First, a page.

JW: Great question. A lot of the events today simply miss the mark on building a valuable forum to exchange ideas. Many healthcare conferences attract too many attendees from a single area of the ecosystem, creating an unbalanced platform for discussion. HLTH is rewriting that playbook and breaking down those silos, by pulling in key industry senior level stakeholders from payers, providers, employers, government, pharma, investors and innovative start-up organizations. You can begin to see this balancing occur through our confirmed listing of speakers today.
If I had to sum up the vision or mission of HLTH, it would be to create a catalyst for our industry. HLTH will illuminate the most promising innovations available and ignite the most passionate conversations necessary for healthcare to finally tackle the unsustainable trends of higher costs, sicker citizens, and unacceptable inequities in access to quality care. HLTH will be addressing the innovation gaps the health industry has when it comes to providing consumers with the kinds of information, tools and choices they are used to having in other areas of their lives, such as when shopping, banking or traveling. HLTH will highlight transformational technologies available to modernize our aging healthcare infrastructure. In short HLTH will expose new thinking, new solutions, and new strategies to deliver on the promise of the “Triple Aim” : Improving the patient experience of care (including quality and satisfaction); Improving the health of populations; and reducing the per capita cost of health care.
HLTH is uniquely suited to foster this dialogue by providing a forum where 2,000+ senior leaders have a chance to meet and discuss challenges and opportunities across 4 days. We are essentially cultivating a community that are passionate about building a better system for all.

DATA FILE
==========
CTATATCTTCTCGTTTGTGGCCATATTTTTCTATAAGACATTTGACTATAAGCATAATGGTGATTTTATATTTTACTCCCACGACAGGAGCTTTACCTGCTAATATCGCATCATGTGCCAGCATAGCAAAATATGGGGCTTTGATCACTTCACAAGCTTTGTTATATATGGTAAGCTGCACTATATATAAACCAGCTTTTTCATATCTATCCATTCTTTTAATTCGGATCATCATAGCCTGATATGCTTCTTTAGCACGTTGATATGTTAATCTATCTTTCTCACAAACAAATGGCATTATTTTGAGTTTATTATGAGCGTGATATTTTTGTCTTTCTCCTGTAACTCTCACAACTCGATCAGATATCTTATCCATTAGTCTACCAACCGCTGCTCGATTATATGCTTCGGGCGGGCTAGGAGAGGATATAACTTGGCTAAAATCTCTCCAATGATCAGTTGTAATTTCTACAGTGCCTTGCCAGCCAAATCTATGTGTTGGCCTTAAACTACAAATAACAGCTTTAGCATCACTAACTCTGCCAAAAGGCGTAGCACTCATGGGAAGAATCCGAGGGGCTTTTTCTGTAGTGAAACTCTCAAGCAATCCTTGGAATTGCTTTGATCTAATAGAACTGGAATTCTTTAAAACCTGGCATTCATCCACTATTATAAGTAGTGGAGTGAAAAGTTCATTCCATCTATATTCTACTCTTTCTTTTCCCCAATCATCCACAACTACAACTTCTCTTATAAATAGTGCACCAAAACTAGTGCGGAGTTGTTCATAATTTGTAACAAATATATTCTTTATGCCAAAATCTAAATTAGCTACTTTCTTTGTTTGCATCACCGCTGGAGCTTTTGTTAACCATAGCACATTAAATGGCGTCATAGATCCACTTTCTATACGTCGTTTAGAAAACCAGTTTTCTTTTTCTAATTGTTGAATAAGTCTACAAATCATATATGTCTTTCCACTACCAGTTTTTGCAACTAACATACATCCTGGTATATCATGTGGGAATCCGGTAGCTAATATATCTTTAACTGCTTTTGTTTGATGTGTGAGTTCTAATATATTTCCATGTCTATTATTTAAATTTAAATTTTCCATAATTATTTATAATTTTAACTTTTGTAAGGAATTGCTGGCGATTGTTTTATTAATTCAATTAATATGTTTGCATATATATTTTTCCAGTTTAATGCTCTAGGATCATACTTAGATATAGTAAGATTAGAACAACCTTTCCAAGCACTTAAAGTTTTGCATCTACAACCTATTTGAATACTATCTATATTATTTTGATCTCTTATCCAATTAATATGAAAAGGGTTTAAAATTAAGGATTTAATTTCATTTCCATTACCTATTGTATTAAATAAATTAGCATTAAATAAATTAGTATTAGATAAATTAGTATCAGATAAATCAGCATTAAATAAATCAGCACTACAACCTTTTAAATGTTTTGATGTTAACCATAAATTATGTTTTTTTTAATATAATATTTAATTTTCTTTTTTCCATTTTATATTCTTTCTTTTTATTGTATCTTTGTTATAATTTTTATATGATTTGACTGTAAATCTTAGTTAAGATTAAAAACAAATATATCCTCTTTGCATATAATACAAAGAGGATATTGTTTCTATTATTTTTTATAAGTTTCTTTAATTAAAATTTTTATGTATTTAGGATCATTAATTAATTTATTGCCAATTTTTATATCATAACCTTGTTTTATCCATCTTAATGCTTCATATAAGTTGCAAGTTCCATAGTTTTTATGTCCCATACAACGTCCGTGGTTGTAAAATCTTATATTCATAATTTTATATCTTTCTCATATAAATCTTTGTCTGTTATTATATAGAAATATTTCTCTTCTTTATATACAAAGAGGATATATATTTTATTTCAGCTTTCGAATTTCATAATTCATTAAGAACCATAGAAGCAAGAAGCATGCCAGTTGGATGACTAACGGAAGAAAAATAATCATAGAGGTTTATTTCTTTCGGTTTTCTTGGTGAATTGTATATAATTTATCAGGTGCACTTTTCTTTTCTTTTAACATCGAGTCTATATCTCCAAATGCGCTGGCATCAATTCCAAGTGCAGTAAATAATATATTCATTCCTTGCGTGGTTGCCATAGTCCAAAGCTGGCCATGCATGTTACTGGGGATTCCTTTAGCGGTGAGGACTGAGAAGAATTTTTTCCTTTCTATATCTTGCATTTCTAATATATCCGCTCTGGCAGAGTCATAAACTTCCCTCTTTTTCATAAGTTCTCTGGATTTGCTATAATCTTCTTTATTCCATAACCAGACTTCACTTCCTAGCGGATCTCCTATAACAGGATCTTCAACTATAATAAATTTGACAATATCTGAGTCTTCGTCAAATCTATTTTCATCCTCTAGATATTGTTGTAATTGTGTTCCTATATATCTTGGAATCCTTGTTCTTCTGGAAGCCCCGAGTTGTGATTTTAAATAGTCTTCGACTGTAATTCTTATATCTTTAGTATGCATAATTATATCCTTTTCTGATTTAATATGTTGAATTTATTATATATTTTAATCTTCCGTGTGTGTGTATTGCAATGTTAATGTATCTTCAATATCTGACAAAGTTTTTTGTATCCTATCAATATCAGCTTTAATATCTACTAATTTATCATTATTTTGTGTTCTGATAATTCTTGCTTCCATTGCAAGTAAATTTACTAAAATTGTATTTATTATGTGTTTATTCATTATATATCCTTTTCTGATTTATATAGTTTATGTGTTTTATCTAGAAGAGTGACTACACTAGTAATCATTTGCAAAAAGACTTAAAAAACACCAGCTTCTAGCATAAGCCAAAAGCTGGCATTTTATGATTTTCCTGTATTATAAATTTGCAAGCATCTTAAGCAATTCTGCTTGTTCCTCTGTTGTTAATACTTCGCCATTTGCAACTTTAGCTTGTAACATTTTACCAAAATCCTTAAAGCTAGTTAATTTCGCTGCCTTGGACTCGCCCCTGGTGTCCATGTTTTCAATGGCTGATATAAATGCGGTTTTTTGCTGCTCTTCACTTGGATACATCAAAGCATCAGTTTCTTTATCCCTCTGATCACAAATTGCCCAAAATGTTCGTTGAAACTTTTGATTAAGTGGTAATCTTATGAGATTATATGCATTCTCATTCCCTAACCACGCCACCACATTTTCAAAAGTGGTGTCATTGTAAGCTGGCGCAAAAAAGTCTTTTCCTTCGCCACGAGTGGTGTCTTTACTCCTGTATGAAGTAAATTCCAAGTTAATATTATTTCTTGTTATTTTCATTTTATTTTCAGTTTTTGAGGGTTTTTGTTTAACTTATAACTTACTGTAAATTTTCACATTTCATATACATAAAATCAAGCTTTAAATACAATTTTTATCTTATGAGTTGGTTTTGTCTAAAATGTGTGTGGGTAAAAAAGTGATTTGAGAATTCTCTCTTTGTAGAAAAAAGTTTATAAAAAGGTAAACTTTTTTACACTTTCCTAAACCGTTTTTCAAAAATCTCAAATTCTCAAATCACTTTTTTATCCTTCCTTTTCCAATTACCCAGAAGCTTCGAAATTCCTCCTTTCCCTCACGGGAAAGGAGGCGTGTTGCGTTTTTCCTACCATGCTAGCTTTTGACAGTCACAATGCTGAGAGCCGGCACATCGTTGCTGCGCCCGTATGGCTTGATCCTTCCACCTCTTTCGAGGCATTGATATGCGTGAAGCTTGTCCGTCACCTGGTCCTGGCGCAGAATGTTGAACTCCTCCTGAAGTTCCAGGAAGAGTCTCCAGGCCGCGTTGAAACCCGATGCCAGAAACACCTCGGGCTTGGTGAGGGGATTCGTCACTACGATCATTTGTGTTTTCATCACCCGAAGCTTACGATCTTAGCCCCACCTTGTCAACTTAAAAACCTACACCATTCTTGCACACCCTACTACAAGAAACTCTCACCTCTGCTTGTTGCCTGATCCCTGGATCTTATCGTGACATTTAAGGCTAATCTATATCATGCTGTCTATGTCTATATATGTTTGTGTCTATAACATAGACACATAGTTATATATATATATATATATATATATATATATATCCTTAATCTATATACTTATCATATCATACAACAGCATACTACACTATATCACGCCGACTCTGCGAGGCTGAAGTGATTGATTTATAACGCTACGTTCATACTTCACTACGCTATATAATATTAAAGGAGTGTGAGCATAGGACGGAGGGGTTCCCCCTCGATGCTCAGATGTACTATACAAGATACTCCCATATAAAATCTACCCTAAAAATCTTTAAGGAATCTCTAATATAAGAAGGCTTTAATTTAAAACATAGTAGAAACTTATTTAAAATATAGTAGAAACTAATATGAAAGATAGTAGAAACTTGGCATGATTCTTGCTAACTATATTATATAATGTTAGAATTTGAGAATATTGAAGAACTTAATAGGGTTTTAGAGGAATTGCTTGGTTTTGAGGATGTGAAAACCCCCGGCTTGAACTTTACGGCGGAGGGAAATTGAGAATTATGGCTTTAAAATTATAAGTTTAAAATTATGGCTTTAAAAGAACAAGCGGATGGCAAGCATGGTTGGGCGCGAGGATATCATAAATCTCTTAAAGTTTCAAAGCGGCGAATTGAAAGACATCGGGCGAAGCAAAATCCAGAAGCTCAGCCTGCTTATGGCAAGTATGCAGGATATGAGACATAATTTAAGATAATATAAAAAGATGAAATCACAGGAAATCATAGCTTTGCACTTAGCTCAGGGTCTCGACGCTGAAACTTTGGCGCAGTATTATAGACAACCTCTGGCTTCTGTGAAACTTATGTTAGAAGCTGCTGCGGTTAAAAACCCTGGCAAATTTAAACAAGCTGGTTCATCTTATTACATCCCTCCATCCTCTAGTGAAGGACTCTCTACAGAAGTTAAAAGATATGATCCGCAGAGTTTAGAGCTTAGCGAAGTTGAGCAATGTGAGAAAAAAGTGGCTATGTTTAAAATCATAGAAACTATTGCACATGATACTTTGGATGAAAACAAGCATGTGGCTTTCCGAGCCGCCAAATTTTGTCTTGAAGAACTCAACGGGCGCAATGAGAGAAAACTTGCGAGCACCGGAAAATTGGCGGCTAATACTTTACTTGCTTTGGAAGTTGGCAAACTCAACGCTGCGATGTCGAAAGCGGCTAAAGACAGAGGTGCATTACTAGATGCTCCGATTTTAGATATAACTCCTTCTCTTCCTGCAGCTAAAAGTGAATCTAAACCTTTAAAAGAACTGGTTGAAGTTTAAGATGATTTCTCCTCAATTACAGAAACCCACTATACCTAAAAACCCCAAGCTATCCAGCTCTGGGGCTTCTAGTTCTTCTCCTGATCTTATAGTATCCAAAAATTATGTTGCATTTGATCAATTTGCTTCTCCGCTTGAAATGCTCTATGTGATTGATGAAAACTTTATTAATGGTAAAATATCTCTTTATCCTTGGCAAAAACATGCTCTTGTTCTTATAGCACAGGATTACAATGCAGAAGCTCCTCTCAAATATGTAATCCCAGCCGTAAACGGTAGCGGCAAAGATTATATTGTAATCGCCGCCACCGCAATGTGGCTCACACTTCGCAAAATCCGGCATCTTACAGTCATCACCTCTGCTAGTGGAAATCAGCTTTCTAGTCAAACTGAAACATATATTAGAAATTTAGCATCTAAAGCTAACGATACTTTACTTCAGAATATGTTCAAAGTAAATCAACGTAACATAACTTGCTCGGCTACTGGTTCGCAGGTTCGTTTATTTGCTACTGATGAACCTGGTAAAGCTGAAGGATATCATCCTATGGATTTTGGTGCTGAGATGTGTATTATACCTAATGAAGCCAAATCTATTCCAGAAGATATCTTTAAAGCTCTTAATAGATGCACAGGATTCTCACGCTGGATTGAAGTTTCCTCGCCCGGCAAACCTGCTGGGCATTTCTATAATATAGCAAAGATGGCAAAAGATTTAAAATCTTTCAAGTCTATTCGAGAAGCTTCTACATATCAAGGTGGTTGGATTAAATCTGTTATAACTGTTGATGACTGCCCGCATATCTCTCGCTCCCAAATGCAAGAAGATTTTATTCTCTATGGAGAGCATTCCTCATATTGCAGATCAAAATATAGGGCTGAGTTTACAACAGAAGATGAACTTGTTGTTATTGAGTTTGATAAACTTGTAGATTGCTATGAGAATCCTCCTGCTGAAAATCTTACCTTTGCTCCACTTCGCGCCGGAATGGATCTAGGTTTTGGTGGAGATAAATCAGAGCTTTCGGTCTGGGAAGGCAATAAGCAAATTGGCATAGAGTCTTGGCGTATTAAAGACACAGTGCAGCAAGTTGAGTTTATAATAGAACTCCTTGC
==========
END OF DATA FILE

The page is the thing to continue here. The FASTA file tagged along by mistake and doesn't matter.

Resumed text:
DSN: Who is HLTH for? Who should attend and what can they expect to get out of it?
JW: HLTH was created for those who wish to improve the healthcare ecosystem and are no longer satisfied with the status quo and simply remaining on the sidelines while consumers are largely ignored.
Talk about the agenda — what are some important highlights and/or key topics/speaker’s attendees can look forward to?
DSN: What would you say are some of the crucial factors that are creating the room for innovation in the healthcare space?
JW: The first one that sticks out across the news cycle is the use of technology. We’re seeing a lot of new start-ups in the space as well as major players like Apple trying to figure out ways to integrate consumer health data with their platforms. Technology has the real potential of creating new drugs, diagnostic methods and even new devices.
The other area that I’m keeping an eye on is consumer benefits. We’re all in a constant time crunch with our lives and very few have the time during the day to research every little sentence in our employer’s medical plans. Innovations in making medical plans more user-friendly while providing more control over their personal health care spending would be a win-win in my book.